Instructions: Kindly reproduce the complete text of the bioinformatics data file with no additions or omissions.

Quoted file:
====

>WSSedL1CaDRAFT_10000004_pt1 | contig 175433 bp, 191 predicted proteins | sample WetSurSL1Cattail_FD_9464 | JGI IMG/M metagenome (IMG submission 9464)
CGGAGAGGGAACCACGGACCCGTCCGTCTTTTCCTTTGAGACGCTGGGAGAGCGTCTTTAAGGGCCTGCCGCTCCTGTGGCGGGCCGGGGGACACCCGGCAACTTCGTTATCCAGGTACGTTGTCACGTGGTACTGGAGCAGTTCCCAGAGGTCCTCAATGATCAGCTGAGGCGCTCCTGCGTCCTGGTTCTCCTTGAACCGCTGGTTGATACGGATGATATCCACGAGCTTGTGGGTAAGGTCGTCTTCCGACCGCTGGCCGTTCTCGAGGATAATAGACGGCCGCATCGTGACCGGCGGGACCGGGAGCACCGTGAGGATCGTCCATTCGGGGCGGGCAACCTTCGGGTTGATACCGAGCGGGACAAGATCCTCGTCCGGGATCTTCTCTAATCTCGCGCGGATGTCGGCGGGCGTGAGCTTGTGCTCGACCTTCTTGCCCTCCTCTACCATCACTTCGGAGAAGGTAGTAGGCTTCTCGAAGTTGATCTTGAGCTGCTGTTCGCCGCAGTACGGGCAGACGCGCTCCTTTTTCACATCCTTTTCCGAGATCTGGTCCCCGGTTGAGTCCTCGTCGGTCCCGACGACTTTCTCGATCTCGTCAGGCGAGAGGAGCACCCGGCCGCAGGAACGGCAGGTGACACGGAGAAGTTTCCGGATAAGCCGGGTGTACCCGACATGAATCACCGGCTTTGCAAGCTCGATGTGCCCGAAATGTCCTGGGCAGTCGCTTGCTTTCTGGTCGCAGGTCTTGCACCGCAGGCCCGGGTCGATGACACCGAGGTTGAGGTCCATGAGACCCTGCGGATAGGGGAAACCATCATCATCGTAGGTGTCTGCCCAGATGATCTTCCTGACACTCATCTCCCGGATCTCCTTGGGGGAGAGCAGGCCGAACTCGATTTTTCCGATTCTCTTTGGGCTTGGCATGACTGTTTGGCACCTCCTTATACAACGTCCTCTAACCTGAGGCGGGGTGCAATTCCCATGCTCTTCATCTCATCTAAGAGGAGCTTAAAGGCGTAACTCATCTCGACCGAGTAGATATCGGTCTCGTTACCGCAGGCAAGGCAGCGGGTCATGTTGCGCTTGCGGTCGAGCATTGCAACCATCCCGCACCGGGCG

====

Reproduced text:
>WSSedL1CaDRAFT_10000004_pt1 | contig 175433 bp, 191 predicted proteins | sample WetSurSL1Cattail_FD_9464 | JGI IMG/M metagenome (IMG submission 9464)
CGGAGAGGGAACCACGGACCCGTCCGTCTTTTCCTTTGAGACGCTGGGAGAGCGTCTTTAAGGGCCTGCCGCTCCTGTGGCGGGCCGGGGGACACCCGGCAACTTCGTTATCCAGGTACGTTGTCACGTGGTACTGGAGCAGTTCCCAGAGGTCCTCAATGATCAGCTGAGGCGCTCCTGCGTCCTGGTTCTCCTTGAACCGCTGGTTGATACGGATGATATCCACGAGCTTGTGGGTAAGGTCGTCTTCCGACCGCTGGCCGTTCTCGAGGATAATAGACGGCCGCATCGTGACCGGCGGGACCGGGAGCACCGTGAGGATCGTCCATTCGGGGCGGGCAACCTTCGGGTTGATACCGAGCGGGACAAGATCCTCGTCCGGGATCTTCTCTAATCTCGCGCGGATGTCGGCGGGCGTGAGCTTGTGCTCGACCTTCTTGCCCTCCTCTACCATCACTTCGGAGAAGGTAGTAGGCTTCTCGAAGTTGATCTTGAGCTGCTGTTCGCCGCAGTACGGGCAGACGCGCTCCTTTTTCACATCCTTTTCCGAGATCTGGTCCCCGGTTGAGTCCTCGTCGGTCCCGACGACTTTCTCGATCTCGTCAGGCGAGAGGAGCACCCGGCCGCAGGAACGGCAGGTGACACGGAGAAGTTTCCGGATAAGCCGGGTGTACCCGACATGAATCACCGGCTTTGCAAGCTCGATGTGCCCGAAATGTCCTGGGCAGTCGCTTGCTTTCTGGTCGCAGGTCTTGCACCGCAGGCCCGGGTCGATGACACCGAGGTTGAGGTCCATGAGACCCTGCGGATAGGGGAAACCATCATCATCGTAGGTGTCTGCCCAGATGATCTTCCTGACACTCATCTCCCGGATCTCCTTGGGGGAGAGCAGGCCGAACTCGATTTTTCCGATTCTCTTTGGGCTTGGCATGACTGTTTGGCACCTCCTTATACAACGTCCTCTAACCTGAGGCGGGGTGCAATTCCCATGCTCTTCATCTCATCTAAGAGGAGCTTAAAGGCGTAACTCATCTCGACCGAGTAGATATCGGTCTCGTTACCGCAGGCAAGGCAGCGGGTCATGTTGCGCTTGCGGTCGAGCATTGCAACCATCCCGCACCGGGCG